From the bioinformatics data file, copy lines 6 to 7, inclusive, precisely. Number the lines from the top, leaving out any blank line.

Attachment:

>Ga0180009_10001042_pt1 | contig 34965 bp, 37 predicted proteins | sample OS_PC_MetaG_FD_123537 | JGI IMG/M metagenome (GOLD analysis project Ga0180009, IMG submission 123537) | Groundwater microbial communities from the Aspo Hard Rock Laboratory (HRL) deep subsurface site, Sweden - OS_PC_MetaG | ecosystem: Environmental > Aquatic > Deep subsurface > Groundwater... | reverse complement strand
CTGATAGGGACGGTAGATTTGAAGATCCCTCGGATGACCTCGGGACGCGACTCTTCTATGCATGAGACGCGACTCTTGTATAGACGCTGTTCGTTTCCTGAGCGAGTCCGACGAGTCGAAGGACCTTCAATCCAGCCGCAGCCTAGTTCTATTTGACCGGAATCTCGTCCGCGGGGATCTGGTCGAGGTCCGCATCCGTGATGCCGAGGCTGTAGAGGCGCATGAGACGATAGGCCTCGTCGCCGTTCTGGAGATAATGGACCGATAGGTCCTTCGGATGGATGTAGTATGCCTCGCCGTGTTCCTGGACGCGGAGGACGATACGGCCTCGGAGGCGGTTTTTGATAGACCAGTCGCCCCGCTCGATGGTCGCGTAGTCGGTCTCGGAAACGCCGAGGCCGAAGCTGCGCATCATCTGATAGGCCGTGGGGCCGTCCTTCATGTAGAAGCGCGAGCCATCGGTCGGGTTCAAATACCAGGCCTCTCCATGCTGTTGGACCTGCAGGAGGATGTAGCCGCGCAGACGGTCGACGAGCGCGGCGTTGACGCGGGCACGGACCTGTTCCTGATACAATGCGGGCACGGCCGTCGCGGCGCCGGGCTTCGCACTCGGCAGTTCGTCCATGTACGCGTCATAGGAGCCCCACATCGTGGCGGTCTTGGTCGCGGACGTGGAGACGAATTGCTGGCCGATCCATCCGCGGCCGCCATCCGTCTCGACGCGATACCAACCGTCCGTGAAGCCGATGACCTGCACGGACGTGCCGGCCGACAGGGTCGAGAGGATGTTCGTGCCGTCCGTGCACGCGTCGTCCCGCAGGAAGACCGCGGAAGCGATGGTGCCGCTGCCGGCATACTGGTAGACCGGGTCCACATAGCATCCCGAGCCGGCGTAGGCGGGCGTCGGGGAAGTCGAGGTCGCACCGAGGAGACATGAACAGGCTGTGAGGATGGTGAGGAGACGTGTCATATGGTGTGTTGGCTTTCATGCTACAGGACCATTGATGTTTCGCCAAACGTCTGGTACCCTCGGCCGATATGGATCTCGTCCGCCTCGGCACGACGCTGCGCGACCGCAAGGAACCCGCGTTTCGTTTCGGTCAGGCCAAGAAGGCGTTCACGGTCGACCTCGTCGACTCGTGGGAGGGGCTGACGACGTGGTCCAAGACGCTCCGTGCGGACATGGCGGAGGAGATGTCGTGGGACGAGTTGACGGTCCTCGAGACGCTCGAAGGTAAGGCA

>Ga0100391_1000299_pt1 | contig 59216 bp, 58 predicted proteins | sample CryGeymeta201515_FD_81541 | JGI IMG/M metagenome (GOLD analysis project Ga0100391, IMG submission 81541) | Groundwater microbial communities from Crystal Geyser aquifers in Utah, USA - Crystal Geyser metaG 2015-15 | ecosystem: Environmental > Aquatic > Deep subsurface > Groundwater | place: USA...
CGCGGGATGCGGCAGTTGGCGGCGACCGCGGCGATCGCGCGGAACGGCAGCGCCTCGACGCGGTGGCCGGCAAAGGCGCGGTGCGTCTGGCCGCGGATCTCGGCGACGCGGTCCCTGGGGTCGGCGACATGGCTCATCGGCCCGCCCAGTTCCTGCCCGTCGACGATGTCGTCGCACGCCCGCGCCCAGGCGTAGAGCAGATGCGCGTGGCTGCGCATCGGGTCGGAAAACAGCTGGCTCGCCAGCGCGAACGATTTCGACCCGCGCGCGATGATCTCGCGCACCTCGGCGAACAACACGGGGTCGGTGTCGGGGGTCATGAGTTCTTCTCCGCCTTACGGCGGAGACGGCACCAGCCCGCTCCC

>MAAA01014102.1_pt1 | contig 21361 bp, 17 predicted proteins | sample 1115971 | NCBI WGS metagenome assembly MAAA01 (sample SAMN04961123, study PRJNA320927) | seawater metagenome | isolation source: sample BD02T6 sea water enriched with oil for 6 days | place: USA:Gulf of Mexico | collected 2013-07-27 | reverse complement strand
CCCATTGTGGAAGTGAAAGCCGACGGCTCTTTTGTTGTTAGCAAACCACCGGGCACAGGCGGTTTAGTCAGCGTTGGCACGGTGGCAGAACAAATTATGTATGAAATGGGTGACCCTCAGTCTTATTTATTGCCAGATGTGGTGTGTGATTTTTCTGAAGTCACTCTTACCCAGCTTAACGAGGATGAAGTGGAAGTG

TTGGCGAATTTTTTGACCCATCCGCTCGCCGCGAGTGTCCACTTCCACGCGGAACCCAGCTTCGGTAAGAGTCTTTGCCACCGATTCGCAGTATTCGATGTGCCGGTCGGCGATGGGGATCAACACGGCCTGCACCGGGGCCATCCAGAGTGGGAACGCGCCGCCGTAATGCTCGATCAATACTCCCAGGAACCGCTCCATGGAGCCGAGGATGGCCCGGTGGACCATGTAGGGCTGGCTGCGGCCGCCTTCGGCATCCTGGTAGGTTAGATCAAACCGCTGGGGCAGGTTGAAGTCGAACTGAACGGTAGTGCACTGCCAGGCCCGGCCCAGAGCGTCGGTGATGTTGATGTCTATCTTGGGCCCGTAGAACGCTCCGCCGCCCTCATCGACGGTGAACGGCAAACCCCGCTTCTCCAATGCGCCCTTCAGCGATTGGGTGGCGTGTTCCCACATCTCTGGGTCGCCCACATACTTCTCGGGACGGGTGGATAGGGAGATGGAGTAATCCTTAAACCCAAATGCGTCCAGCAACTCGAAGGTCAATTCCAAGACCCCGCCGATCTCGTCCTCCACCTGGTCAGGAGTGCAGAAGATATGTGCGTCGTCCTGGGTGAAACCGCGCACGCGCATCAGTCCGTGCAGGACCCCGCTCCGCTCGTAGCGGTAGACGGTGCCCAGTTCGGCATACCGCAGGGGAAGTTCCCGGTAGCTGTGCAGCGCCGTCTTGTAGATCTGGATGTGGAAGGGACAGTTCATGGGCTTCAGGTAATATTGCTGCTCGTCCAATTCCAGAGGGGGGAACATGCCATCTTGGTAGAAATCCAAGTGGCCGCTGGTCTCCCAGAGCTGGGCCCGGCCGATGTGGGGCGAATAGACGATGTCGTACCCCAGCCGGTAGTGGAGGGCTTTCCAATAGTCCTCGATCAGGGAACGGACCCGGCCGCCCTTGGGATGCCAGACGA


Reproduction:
CCCATTGTGGAAGTGAAAGCCGACGGCTCTTTTGTTGTTAGCAAACCACCGGGCACAGGCGGTTTAGTCAGCGTTGGCACGGTGGCAGAACAAATTATGTATGAAATGGGTGACCCTCAGTCTTATTTATTGCCAGATGTGGTGTGTGATTTTTCTGAAGTCACTCTTACCCAGCTTAACGAGGATGAAGTGGAAGTG

TTGGCGAATTTTTTGACCCATCCGCTCGCCGCGAGTGTCCACTTCCACGCGGAACCCAGCTTCGGTAAGAGTCTTTGCCACCGATTCGCAGTATTCGATGTGCCGGTCGGCGATGGGGATCAACACGGCCTGCACCGGGGCCATCCAGAGTGGGAACGCGCCGCCGTAATGCTCGATCAATACTCCCAGGAACCGCTCCATGGAGCCGAGGATGGCCCGGTGGACCATGTAGGGCTGGCTGCGGCCGCCTTCGGCATCCTGGTAGGTTAGATCAAACCGCTGGGGCAGGTTGAAGTCGAACTGAACGGTAGTGCACTGCCAGGCCCGGCCCAGAGCGTCGGTGATGTTGATGTCTATCTTGGGCCCGTAGAACGCTCCGCCGCCCTCATCGACGGTGAACGGCAAACCCCGCTTCTCCAATGCGCCCTTCAGCGATTGGGTGGCGTGTTCCCACATCTCTGGGTCGCCCACATACTTCTCGGGACGGGTGGATAGGGAGATGGAGTAATCCTTAAACCCAAATGCGTCCAGCAACTCGAAGGTCAATTCCAAGACCCCGCCGATCTCGTCCTCCACCTGGTCAGGAGTGCAGAAGATATGTGCGTCGTCCTGGGTGAAACCGCGCACGCGCATCAGTCCGTGCAGGACCCCGCTCCGCTCGTAGCGGTAGACGGTGCCCAGTTCGGCATACCGCAGGGGAAGTTCCCGGTAGCTGTGCAGCGCCGTCTTGTAGATCTGGATGTGGAAGGGACAGTTCATGGGCTTCAGGTAATATTGCTGCTCGTCCAATTCCAGAGGGGGGAACATGCCATCTTGGTAGAAATCCAAGTGGCCGCTGGTCTCCCAGAGCTGGGCCCGGCCGATGTGGGGCGAATAGACGATGTCGTACCCCAGCCGGTAGTGGAGGGCTTTCCAATAGTCCTCGATCAGGGAACGGACCCGGCCGCCCTTGGGATGCCAGACGA